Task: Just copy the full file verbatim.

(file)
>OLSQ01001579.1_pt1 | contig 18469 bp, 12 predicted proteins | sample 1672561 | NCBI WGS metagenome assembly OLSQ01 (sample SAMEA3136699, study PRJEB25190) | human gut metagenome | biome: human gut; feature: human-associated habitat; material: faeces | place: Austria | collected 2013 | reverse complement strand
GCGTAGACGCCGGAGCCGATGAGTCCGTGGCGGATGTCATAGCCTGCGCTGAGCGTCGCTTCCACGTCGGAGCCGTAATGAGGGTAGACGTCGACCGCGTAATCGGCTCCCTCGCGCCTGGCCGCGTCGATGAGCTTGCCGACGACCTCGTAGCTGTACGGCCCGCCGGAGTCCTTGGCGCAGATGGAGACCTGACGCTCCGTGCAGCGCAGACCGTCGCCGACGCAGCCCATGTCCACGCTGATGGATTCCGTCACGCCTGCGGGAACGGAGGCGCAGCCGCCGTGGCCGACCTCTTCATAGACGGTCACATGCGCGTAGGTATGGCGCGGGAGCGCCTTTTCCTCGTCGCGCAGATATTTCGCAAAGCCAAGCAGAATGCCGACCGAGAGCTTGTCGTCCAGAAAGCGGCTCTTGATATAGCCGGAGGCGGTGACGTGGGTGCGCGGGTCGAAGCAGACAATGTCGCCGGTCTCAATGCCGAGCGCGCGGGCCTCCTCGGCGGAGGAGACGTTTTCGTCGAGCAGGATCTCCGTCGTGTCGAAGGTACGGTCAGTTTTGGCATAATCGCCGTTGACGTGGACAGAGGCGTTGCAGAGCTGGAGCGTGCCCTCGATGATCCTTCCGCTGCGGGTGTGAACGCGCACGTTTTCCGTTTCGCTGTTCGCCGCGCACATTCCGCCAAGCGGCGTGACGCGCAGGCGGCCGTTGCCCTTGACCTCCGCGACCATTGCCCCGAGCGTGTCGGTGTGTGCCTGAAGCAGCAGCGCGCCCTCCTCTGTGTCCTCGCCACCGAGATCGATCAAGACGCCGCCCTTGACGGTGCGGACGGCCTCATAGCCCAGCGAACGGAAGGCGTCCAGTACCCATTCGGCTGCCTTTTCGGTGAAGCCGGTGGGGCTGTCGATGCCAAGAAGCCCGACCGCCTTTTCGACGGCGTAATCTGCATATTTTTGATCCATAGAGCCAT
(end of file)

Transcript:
>OLSQ01001579.1_pt1 | contig 18469 bp, 12 predicted proteins | sample 1672561 | NCBI WGS metagenome assembly OLSQ01 (sample SAMEA3136699, study PRJEB25190) | human gut metagenome | biome: human gut; feature: human-associated habitat; material: faeces | place: Austria | collected 2013 | reverse complement strand
GCGTAGACGCCGGAGCCGATGAGTCCGTGGCGGATGTCATAGCCTGCGCTGAGCGTCGCTTCCACGTCGGAGCCGTAATGAGGGTAGACGTCGACCGCGTAATCGGCTCCCTCGCGCCTGGCCGCGTCGATGAGCTTGCCGACGACCTCGTAGCTGTACGGCCCGCCGGAGTCCTTGGCGCAGATGGAGACCTGACGCTCCGTGCAGCGCAGACCGTCGCCGACGCAGCCCATGTCCACGCTGATGGATTCCGTCACGCCTGCGGGAACGGAGGCGCAGCCGCCGTGGCCGACCTCTTCATAGACGGTCACATGCGCGTAGGTATGGCGCGGGAGCGCCTTTTCCTCGTCGCGCAGATATTTCGCAAAGCCAAGCAGAATGCCGACCGAGAGCTTGTCGTCCAGAAAGCGGCTCTTGATATAGCCGGAGGCGGTGACGTGGGTGCGCGGGTCGAAGCAGACAATGTCGCCGGTCTCAATGCCGAGCGCGCGGGCCTCCTCGGCGGAGGAGACGTTTTCGTCGAGCAGGATCTCCGTCGTGTCGAAGGTACGGTCAGTTTTGGCATAATCGCCGTTGACGTGGACAGAGGCGTTGCAGAGCTGGAGCGTGCCCTCGATGATCCTTCCGCTGCGGGTGTGAACGCGCACGTTTTCCGTTTCGCTGTTCGCCGCGCACATTCCGCCAAGCGGCGTGACGCGCAGGCGGCCGTTGCCCTTGACCTCCGCGACCATTGCCCCGAGCGTGTCGGTGTGTGCCTGAAGCAGCAGCGCGCCCTCCTCTGTGTCCTCGCCACCGAGATCGATCAAGACGCCGCCCTTGACGGTGCGGACGGCCTCATAGCCCAGCGAACGGAAGGCGTCCAGTACCCATTCGGCTGCCTTTTCGGTGAAGCCGGTGGGGCTGTCGATGCCAAGAAGCCCGACCGCCTTTTCGACGGCGTAATCTGCATATTTTTGATCCATAGAGCCAT